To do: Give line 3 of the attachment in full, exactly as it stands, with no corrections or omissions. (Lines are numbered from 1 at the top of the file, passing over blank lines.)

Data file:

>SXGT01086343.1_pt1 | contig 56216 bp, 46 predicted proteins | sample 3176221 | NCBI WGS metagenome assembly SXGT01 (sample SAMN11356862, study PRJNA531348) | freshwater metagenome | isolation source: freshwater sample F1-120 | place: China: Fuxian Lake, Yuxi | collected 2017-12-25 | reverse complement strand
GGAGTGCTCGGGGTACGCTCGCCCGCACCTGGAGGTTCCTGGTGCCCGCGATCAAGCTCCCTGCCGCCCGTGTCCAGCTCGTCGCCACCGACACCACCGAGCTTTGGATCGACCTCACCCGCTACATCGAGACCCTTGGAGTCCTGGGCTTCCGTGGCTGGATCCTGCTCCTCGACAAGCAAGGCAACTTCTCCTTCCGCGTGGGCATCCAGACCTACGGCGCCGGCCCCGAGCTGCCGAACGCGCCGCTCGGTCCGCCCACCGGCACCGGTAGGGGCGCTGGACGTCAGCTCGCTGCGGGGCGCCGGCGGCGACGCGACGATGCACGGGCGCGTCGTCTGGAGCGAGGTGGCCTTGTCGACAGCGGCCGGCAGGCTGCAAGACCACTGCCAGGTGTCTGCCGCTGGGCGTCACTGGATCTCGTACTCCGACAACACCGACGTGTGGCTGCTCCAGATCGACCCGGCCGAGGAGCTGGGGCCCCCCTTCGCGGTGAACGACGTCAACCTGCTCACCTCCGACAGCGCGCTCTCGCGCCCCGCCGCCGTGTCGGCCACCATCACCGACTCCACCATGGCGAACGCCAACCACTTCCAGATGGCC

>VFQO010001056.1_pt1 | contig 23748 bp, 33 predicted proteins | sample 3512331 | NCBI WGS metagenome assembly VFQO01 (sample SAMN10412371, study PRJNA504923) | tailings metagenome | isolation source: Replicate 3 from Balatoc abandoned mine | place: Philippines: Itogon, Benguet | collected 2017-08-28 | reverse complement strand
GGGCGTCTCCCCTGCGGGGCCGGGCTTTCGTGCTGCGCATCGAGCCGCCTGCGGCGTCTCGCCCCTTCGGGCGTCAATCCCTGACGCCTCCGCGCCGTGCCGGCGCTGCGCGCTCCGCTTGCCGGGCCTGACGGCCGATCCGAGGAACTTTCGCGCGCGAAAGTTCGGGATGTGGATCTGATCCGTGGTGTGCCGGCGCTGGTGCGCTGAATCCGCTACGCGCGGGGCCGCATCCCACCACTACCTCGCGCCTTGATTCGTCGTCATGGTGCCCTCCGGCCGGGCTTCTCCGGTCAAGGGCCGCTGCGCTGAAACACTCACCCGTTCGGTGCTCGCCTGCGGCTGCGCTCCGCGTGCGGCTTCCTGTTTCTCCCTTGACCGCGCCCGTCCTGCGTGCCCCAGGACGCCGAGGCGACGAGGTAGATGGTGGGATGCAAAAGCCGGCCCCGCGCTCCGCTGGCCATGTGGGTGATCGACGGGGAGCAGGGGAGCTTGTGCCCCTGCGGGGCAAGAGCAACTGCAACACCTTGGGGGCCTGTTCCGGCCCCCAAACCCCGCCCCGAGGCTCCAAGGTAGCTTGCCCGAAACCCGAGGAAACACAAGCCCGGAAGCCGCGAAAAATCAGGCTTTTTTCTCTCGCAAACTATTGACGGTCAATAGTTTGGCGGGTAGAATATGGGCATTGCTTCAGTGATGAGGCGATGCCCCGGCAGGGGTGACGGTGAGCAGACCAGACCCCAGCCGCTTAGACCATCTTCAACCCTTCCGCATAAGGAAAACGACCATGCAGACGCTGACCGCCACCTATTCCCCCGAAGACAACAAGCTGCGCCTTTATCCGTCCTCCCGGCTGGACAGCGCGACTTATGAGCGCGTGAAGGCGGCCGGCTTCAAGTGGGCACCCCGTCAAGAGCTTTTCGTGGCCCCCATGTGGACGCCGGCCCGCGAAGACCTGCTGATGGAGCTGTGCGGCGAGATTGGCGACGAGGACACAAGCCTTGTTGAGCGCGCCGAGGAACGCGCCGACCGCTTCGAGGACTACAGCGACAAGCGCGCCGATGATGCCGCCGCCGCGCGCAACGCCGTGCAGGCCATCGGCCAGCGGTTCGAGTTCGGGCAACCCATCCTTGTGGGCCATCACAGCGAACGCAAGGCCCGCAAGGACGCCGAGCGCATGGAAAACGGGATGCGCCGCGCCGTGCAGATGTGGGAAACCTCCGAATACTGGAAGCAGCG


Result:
>VFQO010001056.1_pt1 | contig 23748 bp, 33 predicted proteins | sample 3512331 | NCBI WGS metagenome assembly VFQO01 (sample SAMN10412371, study PRJNA504923) | tailings metagenome | isolation source: Replicate 3 from Balatoc abandoned mine | place: Philippines: Itogon, Benguet | collected 2017-08-28 | reverse complement strand